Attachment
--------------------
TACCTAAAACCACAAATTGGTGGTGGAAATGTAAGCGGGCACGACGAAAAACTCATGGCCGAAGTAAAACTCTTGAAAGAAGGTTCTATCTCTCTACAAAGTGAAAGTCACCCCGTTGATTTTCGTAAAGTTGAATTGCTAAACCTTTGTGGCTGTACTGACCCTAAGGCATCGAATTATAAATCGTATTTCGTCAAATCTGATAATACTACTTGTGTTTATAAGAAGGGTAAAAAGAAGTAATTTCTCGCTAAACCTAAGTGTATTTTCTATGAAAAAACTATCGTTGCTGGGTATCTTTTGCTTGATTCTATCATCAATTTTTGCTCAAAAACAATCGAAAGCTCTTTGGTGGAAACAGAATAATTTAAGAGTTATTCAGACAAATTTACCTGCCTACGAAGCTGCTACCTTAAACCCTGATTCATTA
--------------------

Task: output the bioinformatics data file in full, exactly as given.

TACCTAAAACCACAAATTGGTGGTGGAAATGTAAGCGGGCACGACGAAAAACTCATGGCCGAAGTAAAACTCTTGAAAGAAGGTTCTATCTCTCTACAAAGTGAAAGTCACCCCGTTGATTTTCGTAAAGTTGAATTGCTAAACCTTTGTGGCTGTACTGACCCTAAGGCATCGAATTATAAATCGTATTTCGTCAAATCTGATAATACTACTTGTGTTTATAAGAAGGGTAAAAAGAAGTAATTTCTCGCTAAACCTAAGTGTATTTTCTATGAAAAAACTATCGTTGCTGGGTATCTTTTGCTTGATTCTATCATCAATTTTTGCTCAAAAACAATCGAAAGCTCTTTGGTGGAAACAGAATAATTTAAGAGTTATTCAGACAAATTTACCTGCCTACGAAGCTGCTACCTTAAACCCTGATTCATTA